During the fourth quarter the mean office cap rate increased very slightly, but when rounding to tenths of a percent remained unchanged at 6.9%. This is actually up 10 basis points from the level during the fourth quarter of 2014. Meanwhile, the 12-month rolling cap rate was also essentially unchanged versus last quarter at 6.8%. These signals are largely the same ones that we received last quarter. Over the last year cap rate compression for office has slowed. We all know that the in-quarter mean cap rate can be a bit volatile, but the 12-month rolling cap rate is clearly showing some signs of stalling. While this merely looks like a pause, it is important to note that office fundamentals continue to offer attractive upside. In many markets across the country the outlook is brighter over the next five years than was has transpired over the previous five years. But is this true for all markets? Is it impacting transactions and pricing at a more micro level? For now it is important to note that in the historical context, cap rates remain near historically-low levels.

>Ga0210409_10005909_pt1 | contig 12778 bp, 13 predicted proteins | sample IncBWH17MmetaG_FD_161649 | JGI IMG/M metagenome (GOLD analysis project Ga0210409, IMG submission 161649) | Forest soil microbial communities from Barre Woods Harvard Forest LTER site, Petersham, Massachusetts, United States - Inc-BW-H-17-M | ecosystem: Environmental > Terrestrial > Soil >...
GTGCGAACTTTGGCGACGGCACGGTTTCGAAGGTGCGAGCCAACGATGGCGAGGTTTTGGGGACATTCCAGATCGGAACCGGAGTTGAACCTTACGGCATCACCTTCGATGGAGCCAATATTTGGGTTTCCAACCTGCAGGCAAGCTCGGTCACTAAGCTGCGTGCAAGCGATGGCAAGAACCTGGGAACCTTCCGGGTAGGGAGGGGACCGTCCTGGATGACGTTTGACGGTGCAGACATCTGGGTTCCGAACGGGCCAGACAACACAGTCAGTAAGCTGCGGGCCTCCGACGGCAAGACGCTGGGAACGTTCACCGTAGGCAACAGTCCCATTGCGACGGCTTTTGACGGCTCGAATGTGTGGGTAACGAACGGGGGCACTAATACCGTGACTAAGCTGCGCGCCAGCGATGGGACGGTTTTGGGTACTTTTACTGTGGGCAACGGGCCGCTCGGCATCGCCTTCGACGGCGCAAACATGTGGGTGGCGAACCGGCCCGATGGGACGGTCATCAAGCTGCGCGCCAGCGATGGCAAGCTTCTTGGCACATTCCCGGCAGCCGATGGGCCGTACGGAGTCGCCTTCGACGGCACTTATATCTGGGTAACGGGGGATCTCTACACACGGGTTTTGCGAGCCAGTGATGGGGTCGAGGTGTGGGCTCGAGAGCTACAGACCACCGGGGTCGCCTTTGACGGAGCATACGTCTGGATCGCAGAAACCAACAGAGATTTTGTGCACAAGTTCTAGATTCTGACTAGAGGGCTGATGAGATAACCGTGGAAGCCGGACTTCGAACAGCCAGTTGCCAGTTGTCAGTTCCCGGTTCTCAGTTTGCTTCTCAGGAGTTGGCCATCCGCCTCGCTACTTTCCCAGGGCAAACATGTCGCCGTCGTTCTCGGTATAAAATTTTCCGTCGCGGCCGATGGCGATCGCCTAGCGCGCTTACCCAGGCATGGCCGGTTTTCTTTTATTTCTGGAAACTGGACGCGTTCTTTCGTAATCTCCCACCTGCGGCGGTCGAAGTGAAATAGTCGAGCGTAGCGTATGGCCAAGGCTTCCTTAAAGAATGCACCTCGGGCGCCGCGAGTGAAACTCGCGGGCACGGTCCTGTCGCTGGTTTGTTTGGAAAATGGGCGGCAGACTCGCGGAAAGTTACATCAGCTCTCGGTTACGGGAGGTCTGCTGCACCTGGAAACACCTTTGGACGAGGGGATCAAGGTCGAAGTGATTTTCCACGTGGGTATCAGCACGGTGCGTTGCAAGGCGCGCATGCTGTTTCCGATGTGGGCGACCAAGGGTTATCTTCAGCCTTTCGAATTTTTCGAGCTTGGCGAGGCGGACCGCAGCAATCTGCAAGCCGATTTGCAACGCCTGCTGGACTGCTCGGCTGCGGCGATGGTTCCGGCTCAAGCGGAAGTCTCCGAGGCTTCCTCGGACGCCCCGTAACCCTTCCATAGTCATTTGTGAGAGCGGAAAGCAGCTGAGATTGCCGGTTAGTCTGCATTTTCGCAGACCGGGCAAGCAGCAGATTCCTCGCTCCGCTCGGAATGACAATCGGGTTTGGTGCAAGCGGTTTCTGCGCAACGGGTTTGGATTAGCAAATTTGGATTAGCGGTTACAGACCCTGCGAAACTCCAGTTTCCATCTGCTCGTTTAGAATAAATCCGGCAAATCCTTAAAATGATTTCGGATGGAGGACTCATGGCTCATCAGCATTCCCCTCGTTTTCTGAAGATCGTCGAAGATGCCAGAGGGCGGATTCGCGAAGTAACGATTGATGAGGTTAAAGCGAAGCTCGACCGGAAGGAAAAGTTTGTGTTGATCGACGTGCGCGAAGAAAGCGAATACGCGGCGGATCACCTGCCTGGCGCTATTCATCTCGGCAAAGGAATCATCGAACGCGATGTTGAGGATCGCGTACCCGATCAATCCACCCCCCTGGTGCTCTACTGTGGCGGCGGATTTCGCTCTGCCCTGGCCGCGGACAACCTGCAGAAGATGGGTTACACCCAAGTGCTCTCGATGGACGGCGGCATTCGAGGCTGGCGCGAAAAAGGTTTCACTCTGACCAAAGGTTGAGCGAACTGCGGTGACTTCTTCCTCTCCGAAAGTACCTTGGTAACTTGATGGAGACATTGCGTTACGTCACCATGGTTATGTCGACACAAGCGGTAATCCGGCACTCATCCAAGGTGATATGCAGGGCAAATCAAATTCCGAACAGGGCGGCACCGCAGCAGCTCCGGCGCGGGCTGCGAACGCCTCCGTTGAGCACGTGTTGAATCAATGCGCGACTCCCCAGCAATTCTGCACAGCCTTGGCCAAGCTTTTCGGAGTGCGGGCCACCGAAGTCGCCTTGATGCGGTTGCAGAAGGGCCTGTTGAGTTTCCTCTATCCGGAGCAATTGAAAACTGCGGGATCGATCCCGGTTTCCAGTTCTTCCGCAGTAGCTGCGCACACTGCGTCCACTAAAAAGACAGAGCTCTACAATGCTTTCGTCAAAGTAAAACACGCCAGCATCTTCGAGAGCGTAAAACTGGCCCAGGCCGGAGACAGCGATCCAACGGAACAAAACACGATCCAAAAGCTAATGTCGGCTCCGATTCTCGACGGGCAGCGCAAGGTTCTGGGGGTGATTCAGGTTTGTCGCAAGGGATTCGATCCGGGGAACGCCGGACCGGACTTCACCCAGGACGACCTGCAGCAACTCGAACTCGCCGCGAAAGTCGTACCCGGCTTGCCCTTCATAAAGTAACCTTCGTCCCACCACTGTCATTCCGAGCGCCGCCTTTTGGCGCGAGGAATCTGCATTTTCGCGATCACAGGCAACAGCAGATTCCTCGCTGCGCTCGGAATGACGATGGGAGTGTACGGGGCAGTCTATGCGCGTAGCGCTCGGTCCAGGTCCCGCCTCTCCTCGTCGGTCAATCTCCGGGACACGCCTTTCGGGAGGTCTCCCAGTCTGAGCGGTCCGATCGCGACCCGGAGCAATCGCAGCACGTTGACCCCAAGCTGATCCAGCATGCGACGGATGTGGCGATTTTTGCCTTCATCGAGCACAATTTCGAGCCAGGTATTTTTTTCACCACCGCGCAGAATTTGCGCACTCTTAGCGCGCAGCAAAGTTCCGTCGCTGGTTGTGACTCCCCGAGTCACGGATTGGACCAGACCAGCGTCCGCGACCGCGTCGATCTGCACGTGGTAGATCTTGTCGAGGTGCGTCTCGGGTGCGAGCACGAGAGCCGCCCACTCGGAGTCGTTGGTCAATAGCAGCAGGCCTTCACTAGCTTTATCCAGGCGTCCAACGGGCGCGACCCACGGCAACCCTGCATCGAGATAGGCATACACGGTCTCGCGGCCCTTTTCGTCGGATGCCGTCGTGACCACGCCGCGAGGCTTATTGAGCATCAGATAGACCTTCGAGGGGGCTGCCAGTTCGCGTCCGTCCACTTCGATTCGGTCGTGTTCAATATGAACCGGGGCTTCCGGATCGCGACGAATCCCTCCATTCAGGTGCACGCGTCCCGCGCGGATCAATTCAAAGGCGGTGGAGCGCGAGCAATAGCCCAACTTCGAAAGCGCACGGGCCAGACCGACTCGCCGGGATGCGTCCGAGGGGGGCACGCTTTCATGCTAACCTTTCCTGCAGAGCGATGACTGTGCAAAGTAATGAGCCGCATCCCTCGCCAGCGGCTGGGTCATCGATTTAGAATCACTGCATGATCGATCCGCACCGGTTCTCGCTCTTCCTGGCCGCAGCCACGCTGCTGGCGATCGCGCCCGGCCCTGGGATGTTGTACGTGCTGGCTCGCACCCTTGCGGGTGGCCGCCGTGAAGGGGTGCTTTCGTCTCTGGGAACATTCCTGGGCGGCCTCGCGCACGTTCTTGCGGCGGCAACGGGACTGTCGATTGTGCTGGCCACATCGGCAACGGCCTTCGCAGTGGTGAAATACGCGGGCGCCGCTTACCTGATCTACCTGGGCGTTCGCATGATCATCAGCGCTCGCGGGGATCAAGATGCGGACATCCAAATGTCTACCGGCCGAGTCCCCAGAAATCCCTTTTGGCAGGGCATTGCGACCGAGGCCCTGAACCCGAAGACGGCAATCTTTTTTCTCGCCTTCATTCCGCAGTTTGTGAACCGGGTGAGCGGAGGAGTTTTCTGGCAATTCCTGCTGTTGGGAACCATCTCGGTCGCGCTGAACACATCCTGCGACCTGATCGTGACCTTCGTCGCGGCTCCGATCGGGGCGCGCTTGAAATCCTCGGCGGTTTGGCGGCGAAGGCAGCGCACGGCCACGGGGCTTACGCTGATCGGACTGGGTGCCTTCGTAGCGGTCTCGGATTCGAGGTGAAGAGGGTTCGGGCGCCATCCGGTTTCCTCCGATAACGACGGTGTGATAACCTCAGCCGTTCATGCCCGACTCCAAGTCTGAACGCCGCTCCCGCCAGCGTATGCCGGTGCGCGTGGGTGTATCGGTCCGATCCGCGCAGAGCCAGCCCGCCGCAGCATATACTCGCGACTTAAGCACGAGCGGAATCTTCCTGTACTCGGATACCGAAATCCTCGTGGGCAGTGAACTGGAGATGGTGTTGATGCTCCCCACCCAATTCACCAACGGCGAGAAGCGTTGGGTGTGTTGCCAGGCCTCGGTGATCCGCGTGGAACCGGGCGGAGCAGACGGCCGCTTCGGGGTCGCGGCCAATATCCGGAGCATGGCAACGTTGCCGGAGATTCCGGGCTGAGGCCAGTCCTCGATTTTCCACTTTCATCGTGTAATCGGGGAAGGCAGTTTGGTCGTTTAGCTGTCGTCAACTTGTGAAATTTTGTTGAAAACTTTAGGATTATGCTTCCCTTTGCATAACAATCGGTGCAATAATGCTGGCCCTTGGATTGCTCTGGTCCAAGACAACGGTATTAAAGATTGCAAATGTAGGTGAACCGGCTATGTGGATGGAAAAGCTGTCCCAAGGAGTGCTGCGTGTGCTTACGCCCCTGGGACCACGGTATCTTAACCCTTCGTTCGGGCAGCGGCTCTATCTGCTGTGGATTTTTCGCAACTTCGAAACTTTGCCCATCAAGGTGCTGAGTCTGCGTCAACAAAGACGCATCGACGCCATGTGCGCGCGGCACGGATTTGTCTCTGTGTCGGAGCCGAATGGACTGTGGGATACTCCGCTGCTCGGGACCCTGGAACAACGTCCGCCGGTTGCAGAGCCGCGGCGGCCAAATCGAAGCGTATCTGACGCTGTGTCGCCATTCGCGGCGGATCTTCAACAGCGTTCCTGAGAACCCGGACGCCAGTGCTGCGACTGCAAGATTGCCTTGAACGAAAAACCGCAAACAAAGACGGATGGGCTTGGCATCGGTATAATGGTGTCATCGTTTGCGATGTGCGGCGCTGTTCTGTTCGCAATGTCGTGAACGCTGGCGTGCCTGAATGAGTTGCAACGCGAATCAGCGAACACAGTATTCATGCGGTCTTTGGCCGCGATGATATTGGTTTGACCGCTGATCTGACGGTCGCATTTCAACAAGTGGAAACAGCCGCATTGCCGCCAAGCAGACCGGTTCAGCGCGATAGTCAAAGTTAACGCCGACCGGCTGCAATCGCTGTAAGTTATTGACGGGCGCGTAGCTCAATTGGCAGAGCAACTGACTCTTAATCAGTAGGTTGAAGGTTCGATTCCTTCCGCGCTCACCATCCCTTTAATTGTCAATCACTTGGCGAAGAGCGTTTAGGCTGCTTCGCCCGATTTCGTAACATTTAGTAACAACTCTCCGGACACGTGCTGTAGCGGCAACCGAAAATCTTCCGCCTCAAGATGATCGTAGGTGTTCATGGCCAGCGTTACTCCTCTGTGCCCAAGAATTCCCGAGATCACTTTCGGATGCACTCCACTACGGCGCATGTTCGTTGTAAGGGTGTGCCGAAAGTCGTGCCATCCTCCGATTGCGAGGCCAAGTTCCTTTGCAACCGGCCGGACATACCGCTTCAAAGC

When we compare the current 12-month rolling cap rate to the mean 12-month rolling cap rate, we find that it is under by about 40 basis points. This is roughly in line with the difference from last quarter and 10 basis points narrower than what we observed in the apartment market. We mentioned last quarter that the shifting pool of properties traded from quarter to quarter could cause cap rates to rise in short term. While that is what we observed (albeit slightly), the market nonetheless remains incredibly pricey.
Source: REIS Ryan Severino on Mar 18, 2016